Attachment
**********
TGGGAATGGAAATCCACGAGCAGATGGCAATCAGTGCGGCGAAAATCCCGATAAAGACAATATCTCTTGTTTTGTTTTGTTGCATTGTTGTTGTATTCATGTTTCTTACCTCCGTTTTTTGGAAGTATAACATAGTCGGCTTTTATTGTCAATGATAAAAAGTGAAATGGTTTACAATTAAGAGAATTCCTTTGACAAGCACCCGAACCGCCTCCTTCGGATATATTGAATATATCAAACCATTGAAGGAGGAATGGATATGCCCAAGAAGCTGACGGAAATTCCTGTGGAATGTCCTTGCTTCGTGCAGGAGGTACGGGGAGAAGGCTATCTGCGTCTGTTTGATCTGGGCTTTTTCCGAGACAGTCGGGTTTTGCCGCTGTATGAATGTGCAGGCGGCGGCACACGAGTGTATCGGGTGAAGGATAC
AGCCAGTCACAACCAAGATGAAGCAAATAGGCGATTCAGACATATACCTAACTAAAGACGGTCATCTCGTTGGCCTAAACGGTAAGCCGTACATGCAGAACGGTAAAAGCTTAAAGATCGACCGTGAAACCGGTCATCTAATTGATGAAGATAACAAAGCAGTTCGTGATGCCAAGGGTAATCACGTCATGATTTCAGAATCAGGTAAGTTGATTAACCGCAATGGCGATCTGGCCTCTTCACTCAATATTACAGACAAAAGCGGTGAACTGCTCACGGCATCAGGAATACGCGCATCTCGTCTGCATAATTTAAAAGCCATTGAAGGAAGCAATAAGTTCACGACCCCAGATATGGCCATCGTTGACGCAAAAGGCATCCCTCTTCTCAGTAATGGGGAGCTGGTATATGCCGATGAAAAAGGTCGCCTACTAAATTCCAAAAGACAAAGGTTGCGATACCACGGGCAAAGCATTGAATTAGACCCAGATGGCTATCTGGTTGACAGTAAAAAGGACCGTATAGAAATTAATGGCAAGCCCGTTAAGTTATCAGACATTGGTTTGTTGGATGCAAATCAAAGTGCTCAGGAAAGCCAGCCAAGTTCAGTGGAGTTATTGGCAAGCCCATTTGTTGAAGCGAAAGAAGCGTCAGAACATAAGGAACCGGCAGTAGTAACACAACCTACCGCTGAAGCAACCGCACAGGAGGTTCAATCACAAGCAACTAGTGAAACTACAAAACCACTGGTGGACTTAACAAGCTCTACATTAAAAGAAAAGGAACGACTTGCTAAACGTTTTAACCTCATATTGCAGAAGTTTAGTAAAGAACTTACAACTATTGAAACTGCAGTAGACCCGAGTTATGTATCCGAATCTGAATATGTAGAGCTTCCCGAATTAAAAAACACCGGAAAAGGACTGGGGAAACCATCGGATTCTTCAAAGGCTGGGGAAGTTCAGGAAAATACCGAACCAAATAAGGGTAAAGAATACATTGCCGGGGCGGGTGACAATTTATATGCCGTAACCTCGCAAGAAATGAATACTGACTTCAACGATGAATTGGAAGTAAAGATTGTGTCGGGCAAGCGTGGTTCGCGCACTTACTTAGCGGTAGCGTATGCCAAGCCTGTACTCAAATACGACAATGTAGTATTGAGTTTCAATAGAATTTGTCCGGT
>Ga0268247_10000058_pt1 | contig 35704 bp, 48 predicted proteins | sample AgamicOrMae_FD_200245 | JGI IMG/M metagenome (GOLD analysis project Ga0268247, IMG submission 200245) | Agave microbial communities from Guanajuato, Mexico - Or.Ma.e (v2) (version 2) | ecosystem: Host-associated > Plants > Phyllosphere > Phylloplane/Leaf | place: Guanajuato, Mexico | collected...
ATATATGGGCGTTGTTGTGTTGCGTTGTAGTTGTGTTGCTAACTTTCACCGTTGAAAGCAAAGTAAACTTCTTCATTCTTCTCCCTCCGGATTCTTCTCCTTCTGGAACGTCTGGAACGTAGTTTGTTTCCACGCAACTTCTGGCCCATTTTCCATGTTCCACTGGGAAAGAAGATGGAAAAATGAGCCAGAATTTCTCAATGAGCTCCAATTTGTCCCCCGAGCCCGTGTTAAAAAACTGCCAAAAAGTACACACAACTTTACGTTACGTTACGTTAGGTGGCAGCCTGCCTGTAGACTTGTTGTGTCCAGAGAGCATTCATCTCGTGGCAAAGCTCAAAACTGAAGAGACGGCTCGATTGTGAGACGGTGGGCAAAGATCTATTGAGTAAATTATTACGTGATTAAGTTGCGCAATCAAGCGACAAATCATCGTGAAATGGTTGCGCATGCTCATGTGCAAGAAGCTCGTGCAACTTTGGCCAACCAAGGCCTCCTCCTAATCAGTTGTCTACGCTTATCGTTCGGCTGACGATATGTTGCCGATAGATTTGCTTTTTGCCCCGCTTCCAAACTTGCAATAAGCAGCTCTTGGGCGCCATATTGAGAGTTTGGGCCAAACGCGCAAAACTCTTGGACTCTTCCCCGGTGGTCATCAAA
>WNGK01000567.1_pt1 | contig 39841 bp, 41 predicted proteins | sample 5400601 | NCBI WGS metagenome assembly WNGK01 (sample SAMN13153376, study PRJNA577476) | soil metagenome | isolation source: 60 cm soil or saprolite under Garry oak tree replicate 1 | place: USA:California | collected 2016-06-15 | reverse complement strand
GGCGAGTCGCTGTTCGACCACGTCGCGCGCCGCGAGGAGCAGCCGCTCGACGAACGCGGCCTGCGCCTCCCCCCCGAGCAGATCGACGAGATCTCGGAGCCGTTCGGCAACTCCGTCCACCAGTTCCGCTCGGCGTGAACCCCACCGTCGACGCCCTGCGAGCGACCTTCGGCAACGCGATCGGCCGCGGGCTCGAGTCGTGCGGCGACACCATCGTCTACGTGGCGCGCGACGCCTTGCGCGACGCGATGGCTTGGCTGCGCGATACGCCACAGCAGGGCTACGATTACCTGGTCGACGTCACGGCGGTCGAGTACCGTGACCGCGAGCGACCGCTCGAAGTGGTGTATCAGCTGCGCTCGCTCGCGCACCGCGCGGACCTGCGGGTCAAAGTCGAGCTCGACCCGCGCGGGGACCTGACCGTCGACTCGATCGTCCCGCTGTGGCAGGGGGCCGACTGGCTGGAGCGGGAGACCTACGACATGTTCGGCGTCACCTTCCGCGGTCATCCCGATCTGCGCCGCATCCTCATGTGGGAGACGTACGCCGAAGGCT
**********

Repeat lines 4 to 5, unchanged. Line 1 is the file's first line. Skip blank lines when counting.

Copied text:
ATATATGGGCGTTGTTGTGTTGCGTTGTAGTTGTGTTGCTAACTTTCACCGTTGAAAGCAAAGTAAACTTCTTCATTCTTCTCCCTCCGGATTCTTCTCCTTCTGGAACGTCTGGAACGTAGTTTGTTTCCACGCAACTTCTGGCCCATTTTCCATGTTCCACTGGGAAAGAAGATGGAAAAATGAGCCAGAATTTCTCAATGAGCTCCAATTTGTCCCCCGAGCCCGTGTTAAAAAACTGCCAAAAAGTACACACAACTTTACGTTACGTTACGTTAGGTGGCAGCCTGCCTGTAGACTTGTTGTGTCCAGAGAGCATTCATCTCGTGGCAAAGCTCAAAACTGAAGAGACGGCTCGATTGTGAGACGGTGGGCAAAGATCTATTGAGTAAATTATTACGTGATTAAGTTGCGCAATCAAGCGACAAATCATCGTGAAATGGTTGCGCATGCTCATGTGCAAGAAGCTCGTGCAACTTTGGCCAACCAAGGCCTCCTCCTAATCAGTTGTCTACGCTTATCGTTCGGCTGACGATATGTTGCCGATAGATTTGCTTTTTGCCCCGCTTCCAAACTTGCAATAAGCAGCTCTTGGGCGCCATATTGAGAGTTTGGGCCAAACGCGCAAAACTCTTGGACTCTTCCCCGGTGGTCATCAAA
>WNGK01000567.1_pt1 | contig 39841 bp, 41 predicted proteins | sample 5400601 | NCBI WGS metagenome assembly WNGK01 (sample SAMN13153376, study PRJNA577476) | soil metagenome | isolation source: 60 cm soil or saprolite under Garry oak tree replicate 1 | place: USA:California | collected 2016-06-15 | reverse complement strand